Park and Ride Fees: Disincentivizing Transit Use?

Tonight, the Chapel Hill Town Council is expected to enact fees on users of their park and ride lots. This fee is in response to UNC’s decision to start charging at their own park and ride lots. Leaving Town-owned park and ride lots free would create a traffic nightmare, so the Town is trying to start their own permit program. I’m sure that the extra revenue that will be generated from this fee is also a consideration, especially in a tight budget year.

While most people (75% by CHT estimates) who use the park and ride lots are affiliated with UNC, there is a sizable minority who do not use the park and ride to travel to campus. UNC students and employees will pay for their permit through UNC (because of taxing and payroll deduction issues), and that money will then be given to the Town. Non-affiliated users will purchase their permits directly from the Town. The resolution being considered tonight sets the fee at $250/year, or about $1/weekday.

I understand the importance of implementing the fee, but there are two major issues that have not been addressed:

1) There are a number of Chapel Hill citizens that will be charged to use the fare-free transit system they already pay for with their tax dollars. While the park and ride lots are at the edge of town, there are Chapel Hillians who drive to the park-and-ride to utilize transit to downtown because they do not have a bus route nearby. There are also people (myself included) who utilize the Eubanks park and ride to take the CRX bus to Raleigh. This could be mitigated by creating a reduced fee rate for Chapel Hill citizens.

2) The Town is creating a disincentive for people to utilize transit, and might create parking and congestion problems in neighborhoods closer to campus. The park and ride fee is cheaper than parking downtown or on campus all day, but having a fee will hinder the convenience of using transit. Those who do not pay have two options. The first is to find an unpermitted residential neighborhood near a bus line, such as Parkside, and take the bus in. Once Carolina North opens, this will likely become more common. The second option is to utilize someone’s on-street parking permit. The Town only charges $25/year for residents to have a car in neighborhoods close to campus, and residents only need a copy of the lease (or proof of ownership), a driver’s license, and a car registration to get a permit. There is nothing to stop people from taking their friend’s registration to the Parking Services office to claim a permit that they would otherwise not use (there are a set number of permits available for a particular property). This might not happen as frequently as the first option, but permit fraud is likely to increase under this plan, giving the disparity in pricing.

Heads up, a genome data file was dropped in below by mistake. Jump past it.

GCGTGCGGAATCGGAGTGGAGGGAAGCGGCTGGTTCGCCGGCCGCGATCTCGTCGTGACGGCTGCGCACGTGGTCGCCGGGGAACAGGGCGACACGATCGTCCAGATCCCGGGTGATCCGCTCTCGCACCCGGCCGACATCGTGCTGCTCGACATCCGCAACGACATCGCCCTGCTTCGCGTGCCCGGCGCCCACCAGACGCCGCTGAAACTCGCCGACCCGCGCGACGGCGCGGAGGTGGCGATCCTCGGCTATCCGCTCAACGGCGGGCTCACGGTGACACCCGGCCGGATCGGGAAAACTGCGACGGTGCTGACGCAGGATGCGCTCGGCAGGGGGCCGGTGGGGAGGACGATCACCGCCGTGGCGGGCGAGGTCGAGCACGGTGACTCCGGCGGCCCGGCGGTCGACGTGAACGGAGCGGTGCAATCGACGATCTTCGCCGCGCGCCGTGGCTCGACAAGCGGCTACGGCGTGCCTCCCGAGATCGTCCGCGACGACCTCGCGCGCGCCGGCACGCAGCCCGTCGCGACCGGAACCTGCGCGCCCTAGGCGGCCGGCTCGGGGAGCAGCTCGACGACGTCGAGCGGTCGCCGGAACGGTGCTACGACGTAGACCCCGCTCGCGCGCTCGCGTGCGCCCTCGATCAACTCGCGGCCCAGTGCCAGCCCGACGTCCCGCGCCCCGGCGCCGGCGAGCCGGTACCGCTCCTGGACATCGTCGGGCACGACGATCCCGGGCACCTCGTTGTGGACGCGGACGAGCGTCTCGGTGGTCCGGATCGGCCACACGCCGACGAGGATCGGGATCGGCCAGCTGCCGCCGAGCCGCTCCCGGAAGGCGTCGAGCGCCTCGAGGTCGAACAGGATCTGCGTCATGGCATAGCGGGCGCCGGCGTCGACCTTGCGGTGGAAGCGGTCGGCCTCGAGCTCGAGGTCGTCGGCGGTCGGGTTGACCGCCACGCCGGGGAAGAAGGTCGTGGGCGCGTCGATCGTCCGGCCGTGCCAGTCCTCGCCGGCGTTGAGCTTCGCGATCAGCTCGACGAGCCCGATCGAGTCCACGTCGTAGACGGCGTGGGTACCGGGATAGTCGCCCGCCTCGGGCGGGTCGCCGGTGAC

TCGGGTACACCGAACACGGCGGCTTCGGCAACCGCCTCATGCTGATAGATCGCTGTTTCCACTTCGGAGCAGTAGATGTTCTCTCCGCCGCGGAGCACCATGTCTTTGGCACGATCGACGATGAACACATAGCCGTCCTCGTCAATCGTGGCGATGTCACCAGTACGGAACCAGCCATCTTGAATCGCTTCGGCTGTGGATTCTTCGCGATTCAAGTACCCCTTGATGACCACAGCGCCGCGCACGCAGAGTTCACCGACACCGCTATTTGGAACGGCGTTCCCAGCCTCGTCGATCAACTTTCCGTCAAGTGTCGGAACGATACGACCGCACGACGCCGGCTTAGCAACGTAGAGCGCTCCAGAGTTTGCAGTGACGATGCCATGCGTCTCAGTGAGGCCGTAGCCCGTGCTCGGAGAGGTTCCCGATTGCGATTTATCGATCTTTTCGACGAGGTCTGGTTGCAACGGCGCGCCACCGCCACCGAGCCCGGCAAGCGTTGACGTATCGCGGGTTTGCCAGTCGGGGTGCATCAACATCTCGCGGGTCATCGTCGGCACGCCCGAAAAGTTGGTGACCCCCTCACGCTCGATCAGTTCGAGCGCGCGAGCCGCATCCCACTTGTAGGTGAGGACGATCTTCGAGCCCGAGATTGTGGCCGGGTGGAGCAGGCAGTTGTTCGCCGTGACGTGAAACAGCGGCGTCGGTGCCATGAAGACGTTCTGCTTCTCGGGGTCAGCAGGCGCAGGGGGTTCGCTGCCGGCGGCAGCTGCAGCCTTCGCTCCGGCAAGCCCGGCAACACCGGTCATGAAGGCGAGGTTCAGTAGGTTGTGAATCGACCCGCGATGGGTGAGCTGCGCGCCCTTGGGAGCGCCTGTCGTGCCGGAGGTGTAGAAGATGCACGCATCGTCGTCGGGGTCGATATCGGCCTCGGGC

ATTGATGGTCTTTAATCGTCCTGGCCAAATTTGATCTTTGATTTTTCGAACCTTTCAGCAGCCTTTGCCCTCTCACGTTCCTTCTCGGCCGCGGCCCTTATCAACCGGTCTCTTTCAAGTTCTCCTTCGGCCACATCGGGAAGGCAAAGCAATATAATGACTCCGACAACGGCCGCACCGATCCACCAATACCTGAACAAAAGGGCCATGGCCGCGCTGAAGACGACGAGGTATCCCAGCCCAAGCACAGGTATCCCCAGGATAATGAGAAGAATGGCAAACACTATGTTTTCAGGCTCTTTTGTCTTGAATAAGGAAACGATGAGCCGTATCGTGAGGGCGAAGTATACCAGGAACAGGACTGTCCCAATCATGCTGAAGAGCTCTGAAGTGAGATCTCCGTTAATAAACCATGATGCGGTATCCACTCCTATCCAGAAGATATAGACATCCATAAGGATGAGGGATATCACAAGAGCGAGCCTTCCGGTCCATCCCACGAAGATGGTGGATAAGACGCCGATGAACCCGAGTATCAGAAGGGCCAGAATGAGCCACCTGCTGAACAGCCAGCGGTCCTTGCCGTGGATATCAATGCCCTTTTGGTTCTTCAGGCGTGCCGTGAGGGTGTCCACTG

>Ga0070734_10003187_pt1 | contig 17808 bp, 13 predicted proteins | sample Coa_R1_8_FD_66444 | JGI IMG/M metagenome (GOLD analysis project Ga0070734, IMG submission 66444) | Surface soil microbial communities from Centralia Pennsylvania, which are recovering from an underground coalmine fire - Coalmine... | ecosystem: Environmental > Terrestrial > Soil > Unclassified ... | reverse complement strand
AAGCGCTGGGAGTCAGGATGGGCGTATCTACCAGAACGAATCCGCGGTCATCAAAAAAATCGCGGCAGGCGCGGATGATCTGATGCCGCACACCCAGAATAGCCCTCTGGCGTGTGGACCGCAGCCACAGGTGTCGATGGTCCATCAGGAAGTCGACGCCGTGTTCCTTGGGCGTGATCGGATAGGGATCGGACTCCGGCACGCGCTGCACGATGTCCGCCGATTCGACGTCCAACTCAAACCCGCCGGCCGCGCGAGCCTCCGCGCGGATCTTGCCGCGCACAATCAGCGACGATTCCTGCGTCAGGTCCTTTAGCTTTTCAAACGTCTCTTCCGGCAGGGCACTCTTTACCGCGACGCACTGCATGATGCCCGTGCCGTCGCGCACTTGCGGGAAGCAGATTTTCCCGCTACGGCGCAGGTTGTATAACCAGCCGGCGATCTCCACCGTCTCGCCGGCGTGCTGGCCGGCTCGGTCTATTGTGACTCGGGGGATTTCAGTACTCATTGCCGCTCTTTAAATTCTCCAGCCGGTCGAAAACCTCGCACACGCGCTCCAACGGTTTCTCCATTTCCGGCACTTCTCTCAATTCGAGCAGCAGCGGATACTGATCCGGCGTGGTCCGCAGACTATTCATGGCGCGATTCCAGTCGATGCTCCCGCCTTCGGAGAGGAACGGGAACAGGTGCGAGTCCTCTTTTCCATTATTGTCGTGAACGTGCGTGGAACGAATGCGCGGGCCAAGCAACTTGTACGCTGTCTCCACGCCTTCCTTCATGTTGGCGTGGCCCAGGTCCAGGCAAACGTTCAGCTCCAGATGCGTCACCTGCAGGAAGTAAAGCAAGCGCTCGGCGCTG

Overall, the fee makes sense, but its implications have not been fully considered.



I wrote an entry about this issue from a different perspective last week. Hopefully, this provides some specific information on how we got to this point.  I understand why fees are being instituted but I think that overall, the entire implementation of the fee structure and lack of coordination in the local community has severely damaged the transition process.

The Town Council put the plan on hold at last night's meeting. Staff is going to approach Triangle Transit about subsidizing the cost of permits for people who use the park and ride to travel regionally. It should come back to Council in April.WCHL has an article about the meeting here

Question: Will purchasing a pass guarantee you a space? Because it would be disappointing to pay for a pass and not be able to use it because the lot is full.

On campus, a parking permit is simply a hunting license, not a guarantee. I suspect it will be the same for the town lots. One difference might be that Southern Village residents will walk or ride their bikes now instead of driving. I think Eubanks is the only other town lot that gets enough business for it to be an issue.

A few things to point out, though: UNC does not overallocate permits for each lot, so you are effectively guaranteed a spot. The issue here is that the lots would be a hybrid permit-pay lot, which is not the case of any lots on campus, and as a result, would be very difficult to maintain without wasting potential permitted spaces that are going unused, for example.

As a former resident of Southern Village, I think this plan sounds awful. At a minimum, neighborhood parking permits will have to be issued and the parking for shopping and the park will have to be patrolled to prevent those who didn't pay for a permit or those who couldn't find a spot from parking close by. When calculating how much money they will make from selling permits, so they include the costs of the administration and enforcement?


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